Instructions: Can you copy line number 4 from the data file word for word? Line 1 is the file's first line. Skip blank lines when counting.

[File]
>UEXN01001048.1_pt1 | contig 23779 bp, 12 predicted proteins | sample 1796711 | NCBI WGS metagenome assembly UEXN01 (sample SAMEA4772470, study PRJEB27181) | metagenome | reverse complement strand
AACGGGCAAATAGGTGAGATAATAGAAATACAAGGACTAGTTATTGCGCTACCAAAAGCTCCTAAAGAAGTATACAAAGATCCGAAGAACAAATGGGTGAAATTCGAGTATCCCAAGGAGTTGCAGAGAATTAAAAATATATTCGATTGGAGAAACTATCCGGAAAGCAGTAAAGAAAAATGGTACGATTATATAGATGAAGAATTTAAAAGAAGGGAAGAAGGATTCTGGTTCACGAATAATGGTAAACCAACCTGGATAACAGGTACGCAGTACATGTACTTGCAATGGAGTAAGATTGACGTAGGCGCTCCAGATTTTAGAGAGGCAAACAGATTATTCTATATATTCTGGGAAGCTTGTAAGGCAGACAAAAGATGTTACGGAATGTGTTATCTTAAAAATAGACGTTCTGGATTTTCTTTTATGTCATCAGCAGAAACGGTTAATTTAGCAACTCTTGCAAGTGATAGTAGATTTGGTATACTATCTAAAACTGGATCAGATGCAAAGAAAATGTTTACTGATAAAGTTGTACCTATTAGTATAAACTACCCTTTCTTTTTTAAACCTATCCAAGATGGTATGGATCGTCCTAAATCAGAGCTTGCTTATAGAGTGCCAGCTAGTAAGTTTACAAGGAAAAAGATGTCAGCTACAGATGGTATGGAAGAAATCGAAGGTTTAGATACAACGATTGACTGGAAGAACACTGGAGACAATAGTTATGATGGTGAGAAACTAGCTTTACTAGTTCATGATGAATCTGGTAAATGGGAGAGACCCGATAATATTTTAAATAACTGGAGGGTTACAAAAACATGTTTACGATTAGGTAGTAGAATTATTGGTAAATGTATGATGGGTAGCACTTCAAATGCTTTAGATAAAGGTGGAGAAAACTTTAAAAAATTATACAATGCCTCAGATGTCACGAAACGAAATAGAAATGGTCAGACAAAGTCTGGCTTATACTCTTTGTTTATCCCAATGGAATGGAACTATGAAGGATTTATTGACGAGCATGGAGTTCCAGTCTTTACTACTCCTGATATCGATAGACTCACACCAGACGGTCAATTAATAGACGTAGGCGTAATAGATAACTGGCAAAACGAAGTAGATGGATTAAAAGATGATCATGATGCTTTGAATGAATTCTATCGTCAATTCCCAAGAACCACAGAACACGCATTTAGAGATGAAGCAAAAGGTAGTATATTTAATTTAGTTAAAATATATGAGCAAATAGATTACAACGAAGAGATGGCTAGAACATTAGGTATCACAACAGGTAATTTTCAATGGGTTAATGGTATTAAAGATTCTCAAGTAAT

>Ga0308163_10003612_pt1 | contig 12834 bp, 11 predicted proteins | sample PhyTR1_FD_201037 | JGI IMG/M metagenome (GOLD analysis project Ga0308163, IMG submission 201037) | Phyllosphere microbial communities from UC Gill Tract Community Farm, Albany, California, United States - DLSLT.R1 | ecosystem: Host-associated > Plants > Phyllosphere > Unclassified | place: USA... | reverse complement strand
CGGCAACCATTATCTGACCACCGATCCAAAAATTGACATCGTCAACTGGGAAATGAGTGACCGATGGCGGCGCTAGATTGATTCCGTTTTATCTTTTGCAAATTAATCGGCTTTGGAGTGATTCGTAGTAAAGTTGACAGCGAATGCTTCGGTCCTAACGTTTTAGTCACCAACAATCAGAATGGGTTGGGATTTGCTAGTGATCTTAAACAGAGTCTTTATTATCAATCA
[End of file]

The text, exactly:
CGGCAACCATTATCTGACCACCGATCCAAAAATTGACATCGTCAACTGGGAAATGAGTGACCGATGGCGGCGCTAGATTGATTCCGTTTTATCTTTTGCAAATTAATCGGCTTTGGAGTGATTCGTAGTAAAGTTGACAGCGAATGCTTCGGTCCTAACGTTTTAGTCACCAACAATCAGAATGGGTTGGGATTTGCTAGTGATCTTAAACAGAGTCTTTATTATCAATCA